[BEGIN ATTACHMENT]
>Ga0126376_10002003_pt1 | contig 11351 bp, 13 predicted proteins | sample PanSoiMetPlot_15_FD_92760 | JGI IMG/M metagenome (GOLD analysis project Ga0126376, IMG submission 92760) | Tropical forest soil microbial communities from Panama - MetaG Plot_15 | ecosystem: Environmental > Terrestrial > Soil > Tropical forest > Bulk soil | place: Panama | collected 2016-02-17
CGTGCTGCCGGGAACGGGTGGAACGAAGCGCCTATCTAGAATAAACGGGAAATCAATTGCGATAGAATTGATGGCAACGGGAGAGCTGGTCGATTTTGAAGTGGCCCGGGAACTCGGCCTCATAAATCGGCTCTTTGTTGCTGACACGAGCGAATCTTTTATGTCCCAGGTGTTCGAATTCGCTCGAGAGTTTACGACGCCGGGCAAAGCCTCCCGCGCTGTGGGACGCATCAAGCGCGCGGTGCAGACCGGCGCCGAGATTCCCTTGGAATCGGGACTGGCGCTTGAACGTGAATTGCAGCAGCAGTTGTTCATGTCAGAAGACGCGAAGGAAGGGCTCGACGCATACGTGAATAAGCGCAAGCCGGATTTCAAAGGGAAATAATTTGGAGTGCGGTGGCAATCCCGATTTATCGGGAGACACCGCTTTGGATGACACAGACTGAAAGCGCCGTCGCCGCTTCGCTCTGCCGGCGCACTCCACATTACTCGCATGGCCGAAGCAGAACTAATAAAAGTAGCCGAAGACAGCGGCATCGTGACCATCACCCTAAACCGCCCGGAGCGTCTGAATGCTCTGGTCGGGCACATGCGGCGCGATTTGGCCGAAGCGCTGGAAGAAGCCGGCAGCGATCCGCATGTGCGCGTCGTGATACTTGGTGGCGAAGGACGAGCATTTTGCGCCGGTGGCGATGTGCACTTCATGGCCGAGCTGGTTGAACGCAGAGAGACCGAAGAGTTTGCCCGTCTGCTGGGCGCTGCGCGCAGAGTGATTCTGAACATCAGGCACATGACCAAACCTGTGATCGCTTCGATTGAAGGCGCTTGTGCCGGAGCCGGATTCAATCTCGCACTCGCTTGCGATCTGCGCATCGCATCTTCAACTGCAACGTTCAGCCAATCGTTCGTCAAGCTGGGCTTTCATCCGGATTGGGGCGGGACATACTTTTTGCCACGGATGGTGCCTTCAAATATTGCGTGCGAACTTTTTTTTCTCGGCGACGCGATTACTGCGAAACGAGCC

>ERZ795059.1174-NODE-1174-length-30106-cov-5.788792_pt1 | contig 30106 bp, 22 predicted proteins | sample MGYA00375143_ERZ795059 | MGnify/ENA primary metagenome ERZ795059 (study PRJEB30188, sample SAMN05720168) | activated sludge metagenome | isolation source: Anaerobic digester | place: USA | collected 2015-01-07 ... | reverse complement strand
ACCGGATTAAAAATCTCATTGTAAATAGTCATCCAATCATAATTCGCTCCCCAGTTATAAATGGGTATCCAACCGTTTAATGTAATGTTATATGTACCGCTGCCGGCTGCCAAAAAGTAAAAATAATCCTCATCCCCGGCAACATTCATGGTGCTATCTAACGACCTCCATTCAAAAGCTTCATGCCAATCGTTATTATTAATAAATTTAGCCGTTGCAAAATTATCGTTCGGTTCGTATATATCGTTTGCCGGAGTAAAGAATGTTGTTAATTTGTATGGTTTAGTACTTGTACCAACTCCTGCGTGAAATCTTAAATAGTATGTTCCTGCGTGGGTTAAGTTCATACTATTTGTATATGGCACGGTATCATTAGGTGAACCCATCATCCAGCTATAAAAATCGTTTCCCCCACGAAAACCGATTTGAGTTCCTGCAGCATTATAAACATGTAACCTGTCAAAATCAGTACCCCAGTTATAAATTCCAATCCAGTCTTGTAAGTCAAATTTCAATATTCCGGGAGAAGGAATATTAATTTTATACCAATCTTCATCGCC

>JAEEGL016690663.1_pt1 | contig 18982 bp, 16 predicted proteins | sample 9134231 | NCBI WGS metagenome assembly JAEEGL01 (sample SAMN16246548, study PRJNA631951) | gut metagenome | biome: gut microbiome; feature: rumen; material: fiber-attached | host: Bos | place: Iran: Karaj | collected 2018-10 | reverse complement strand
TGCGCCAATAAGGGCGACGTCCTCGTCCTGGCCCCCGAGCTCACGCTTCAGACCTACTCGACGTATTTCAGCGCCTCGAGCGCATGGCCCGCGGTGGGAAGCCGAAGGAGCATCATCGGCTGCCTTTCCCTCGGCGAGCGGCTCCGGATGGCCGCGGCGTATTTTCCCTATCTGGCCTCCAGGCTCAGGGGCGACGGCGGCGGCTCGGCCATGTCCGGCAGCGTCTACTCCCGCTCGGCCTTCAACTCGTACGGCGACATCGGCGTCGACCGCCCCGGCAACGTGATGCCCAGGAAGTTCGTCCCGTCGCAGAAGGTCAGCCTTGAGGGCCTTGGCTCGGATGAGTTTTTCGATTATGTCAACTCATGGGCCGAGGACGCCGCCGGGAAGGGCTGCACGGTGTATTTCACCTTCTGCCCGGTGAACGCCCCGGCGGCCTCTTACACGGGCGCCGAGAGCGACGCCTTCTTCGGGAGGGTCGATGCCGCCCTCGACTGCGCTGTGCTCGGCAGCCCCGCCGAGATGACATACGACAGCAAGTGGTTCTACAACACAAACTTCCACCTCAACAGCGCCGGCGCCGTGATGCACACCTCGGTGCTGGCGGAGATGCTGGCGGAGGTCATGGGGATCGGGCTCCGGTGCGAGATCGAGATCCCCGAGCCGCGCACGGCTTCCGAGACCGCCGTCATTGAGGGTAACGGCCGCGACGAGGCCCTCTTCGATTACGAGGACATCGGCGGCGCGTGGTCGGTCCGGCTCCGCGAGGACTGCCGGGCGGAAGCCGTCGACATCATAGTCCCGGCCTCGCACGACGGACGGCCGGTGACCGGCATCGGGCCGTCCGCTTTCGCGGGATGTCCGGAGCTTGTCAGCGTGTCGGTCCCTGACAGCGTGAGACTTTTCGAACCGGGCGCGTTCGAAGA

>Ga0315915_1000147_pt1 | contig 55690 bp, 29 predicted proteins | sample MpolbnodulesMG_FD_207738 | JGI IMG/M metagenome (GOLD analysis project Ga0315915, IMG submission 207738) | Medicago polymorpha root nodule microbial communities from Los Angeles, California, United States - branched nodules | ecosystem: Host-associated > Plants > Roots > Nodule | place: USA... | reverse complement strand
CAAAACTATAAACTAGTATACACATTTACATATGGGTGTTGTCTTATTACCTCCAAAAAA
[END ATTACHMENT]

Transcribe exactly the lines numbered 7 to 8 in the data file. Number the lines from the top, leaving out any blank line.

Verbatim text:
>Ga0315915_1000147_pt1 | contig 55690 bp, 29 predicted proteins | sample MpolbnodulesMG_FD_207738 | JGI IMG/M metagenome (GOLD analysis project Ga0315915, IMG submission 207738) | Medicago polymorpha root nodule microbial communities from Los Angeles, California, United States - branched nodules | ecosystem: Host-associated > Plants > Roots > Nodule | place: USA... | reverse complement strand
CAAAACTATAAACTAGTATACACATTTACATATGGGTGTTGTCTTATTACCTCCAAAAAA